Sask. man advocates for those living with FASD

What began as a journey of healing for Niall Schofield has turned into an advocacy mission to help people understand living with fetal alcohol spectrum disorder.

“It’s really when I started embracing that I have FASD that I actually started to propel in success,” he said.

Schofield is among the four per cent of the Canadian population who lives with fetal alcohol spectrum disorder.

Shana Mohr, the training manager for Saskatchewan’s Fetal Spectrum Disorder Network, said the rate of FASD is higher than the combined rates of autism, Down syndrome, Tourette syndrome and cerebral palsy.

“That being said, FASD is probably one of the most significantly under funded disabilities in Canada.”

Schofield believes more can be done to help better educate people about FASD.

“People’s perceptions of you change immediately when they find out you are affected by FASD. The stigma is very, very strong and unfortunately it takes lives.”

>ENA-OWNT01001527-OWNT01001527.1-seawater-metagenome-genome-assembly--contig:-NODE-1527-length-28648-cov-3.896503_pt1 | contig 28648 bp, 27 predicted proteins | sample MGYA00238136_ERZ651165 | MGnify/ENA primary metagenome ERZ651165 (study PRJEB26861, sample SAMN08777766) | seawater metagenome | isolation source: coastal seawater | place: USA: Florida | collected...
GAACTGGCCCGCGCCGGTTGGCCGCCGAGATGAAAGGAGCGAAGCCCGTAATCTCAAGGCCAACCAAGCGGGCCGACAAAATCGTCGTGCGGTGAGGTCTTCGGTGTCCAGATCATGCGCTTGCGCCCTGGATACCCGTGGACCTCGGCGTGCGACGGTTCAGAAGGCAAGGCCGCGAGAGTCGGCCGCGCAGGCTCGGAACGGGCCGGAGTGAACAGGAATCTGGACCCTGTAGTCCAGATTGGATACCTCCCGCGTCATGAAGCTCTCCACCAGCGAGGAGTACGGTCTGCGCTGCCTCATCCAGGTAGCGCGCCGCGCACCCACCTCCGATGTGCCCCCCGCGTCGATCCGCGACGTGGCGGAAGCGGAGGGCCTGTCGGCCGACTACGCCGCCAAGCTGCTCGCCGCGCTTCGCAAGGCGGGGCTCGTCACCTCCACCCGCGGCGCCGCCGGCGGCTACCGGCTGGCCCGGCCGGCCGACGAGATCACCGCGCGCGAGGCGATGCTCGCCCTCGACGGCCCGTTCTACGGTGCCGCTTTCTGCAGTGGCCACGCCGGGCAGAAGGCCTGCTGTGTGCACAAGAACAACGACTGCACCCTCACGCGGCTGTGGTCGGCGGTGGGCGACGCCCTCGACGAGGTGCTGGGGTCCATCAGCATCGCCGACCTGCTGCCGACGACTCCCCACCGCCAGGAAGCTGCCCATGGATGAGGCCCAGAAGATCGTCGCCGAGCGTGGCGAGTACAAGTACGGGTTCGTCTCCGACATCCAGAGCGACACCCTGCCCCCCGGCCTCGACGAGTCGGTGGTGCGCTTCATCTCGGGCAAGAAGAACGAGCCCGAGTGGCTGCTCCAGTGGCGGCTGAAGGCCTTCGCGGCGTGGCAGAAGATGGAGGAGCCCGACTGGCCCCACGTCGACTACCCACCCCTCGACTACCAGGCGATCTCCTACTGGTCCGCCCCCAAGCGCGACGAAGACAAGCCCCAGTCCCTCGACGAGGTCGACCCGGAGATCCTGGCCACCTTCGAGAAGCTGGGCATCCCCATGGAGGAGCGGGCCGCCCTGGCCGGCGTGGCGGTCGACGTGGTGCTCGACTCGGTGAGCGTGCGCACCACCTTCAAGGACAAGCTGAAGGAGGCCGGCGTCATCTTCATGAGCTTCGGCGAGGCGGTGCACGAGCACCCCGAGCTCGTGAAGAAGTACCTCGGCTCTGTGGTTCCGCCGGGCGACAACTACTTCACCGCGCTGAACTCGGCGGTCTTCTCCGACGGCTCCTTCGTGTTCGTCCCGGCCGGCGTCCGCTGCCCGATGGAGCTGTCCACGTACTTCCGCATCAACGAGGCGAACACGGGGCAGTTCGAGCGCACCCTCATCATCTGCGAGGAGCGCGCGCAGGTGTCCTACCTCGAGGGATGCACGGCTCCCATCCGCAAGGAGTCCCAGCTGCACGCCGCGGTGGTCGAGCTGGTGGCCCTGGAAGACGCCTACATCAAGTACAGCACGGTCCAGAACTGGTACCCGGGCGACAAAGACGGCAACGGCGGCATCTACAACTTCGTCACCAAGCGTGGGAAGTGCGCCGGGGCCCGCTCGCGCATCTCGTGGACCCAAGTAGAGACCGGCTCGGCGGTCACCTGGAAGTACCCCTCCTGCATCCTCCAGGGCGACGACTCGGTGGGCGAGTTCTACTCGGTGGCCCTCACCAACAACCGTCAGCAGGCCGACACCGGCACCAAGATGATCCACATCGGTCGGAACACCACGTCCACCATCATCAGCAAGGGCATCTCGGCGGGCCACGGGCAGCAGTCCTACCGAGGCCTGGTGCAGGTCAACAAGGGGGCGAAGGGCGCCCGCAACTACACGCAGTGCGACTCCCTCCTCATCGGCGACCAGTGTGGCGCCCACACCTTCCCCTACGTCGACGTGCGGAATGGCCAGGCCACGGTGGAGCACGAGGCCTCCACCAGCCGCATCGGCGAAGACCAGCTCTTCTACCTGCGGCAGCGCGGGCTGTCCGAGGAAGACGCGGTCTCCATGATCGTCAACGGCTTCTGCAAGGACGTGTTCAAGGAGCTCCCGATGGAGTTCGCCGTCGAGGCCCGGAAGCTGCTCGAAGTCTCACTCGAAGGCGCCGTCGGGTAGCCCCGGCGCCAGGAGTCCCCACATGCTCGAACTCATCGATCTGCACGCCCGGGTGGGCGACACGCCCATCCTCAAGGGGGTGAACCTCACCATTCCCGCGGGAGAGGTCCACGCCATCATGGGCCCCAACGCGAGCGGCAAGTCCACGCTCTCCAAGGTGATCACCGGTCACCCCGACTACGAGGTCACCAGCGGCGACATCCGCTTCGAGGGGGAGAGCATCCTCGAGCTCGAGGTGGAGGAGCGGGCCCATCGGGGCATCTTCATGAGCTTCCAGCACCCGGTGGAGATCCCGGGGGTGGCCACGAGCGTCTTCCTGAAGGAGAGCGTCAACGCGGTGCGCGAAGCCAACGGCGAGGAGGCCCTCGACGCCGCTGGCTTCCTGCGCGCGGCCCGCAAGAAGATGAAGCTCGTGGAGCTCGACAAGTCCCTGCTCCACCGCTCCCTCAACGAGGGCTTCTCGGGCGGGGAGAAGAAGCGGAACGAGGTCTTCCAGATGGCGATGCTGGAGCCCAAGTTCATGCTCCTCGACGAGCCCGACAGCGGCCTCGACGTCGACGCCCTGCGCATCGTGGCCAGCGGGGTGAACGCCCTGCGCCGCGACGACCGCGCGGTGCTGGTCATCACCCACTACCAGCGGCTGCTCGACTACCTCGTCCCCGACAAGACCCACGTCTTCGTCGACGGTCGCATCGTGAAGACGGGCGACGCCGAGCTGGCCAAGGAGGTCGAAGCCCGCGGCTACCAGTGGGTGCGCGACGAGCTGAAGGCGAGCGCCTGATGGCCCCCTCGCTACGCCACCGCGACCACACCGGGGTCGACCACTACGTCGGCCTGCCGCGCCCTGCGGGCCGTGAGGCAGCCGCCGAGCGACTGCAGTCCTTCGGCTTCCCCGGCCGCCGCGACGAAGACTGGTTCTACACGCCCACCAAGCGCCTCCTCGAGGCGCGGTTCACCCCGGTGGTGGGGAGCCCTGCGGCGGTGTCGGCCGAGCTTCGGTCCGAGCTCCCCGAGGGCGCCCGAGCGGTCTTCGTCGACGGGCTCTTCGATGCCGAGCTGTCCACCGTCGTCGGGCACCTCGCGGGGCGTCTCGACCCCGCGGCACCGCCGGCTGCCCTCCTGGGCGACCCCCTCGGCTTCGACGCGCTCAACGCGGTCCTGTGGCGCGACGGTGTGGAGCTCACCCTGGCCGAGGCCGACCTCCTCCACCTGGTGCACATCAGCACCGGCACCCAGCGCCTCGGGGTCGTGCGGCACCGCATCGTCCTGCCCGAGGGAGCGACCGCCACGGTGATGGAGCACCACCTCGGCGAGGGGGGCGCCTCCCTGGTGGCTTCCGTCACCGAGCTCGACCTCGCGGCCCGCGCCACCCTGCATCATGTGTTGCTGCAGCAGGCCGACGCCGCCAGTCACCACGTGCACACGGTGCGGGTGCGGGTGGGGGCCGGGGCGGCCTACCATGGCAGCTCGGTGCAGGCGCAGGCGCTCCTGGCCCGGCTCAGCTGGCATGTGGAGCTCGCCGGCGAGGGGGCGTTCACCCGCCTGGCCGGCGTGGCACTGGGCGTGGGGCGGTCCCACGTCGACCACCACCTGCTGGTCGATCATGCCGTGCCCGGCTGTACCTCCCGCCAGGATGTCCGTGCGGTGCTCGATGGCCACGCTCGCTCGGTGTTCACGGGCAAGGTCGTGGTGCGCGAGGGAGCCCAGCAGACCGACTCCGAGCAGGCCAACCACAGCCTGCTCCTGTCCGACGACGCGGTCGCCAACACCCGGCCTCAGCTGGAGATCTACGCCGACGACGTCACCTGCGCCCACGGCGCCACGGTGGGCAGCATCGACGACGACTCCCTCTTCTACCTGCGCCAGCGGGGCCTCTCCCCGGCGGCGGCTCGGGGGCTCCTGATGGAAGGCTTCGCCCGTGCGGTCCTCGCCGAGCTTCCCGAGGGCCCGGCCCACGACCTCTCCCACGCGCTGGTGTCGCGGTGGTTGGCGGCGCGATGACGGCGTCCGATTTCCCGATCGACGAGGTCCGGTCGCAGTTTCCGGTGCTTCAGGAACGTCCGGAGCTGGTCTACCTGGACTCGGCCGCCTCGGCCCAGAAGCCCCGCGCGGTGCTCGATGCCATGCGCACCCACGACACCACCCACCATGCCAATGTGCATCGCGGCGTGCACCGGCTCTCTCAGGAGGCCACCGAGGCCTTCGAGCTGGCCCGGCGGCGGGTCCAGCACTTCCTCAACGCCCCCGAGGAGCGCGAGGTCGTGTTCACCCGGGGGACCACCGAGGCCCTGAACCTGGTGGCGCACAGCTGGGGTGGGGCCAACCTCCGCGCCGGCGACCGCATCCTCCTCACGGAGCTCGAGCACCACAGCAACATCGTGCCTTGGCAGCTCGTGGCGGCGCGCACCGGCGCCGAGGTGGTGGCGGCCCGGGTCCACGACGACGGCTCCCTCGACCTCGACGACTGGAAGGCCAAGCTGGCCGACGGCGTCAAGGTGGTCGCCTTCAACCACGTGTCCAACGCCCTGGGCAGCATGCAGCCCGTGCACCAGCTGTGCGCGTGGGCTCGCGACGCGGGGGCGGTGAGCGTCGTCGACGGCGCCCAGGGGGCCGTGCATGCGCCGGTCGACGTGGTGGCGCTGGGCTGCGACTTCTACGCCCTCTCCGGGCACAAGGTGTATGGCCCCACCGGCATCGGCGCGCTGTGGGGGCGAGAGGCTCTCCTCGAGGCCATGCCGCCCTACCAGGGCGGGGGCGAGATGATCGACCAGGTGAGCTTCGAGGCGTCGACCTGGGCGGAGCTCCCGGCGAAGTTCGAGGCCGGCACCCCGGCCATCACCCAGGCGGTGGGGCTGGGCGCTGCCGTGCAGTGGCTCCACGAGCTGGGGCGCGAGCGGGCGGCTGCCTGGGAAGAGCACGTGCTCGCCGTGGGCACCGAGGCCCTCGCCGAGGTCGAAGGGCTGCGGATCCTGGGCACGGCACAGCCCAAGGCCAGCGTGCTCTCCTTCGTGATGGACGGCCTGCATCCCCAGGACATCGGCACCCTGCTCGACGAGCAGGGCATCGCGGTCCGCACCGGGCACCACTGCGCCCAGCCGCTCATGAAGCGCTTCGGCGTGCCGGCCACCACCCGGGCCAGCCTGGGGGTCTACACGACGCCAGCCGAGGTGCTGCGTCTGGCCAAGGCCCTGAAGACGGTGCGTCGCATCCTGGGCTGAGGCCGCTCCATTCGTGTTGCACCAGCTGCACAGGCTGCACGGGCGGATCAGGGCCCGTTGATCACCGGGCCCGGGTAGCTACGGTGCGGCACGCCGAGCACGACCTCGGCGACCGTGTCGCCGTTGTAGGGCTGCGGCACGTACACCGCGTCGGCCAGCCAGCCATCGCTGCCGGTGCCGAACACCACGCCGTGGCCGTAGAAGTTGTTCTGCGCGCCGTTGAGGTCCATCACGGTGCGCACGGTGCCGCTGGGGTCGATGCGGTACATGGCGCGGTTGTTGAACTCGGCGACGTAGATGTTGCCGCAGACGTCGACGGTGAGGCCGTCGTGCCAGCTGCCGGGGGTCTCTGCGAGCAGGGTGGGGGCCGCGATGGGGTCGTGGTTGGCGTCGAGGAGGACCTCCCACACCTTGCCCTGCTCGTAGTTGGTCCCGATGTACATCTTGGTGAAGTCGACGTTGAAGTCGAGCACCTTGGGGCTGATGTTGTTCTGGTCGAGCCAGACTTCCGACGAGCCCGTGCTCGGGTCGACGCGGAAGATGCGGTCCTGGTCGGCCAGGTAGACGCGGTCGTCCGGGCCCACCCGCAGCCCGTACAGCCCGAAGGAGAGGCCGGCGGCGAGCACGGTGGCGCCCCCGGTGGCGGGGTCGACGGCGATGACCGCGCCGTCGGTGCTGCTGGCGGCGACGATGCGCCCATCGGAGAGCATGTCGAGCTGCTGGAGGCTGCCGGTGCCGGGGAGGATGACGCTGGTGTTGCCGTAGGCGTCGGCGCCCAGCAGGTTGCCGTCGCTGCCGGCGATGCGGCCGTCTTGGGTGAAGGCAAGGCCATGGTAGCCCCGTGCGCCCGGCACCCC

This reality is the inspiration behind the network’s newest campaign.

“When someone says ‘oh I have FASD’ often people’s first thought is to go to something negative,” said Mohr.

“They are not recognizing all their strengths and all the positive qualities that they bring to the world.”

Schofield was featured in the advertisement showcasing his clothing line Douglas Bird.

“I took the trauma and all the things I have overcome and then I put the message into my clothing.”

Schofield is also the president of the Diamond BMX club in Warman and there are plans to create a state of the art indoor BMX facility in Saskatoon.

He started riding when he was seven, he said.

“My older brother raced and so did all his friends and the track was local. I just loved it.”

Schofield hopes his story will inspire others living with FASD.

“My last word would be to not give up hope and to always focus on your dreams.”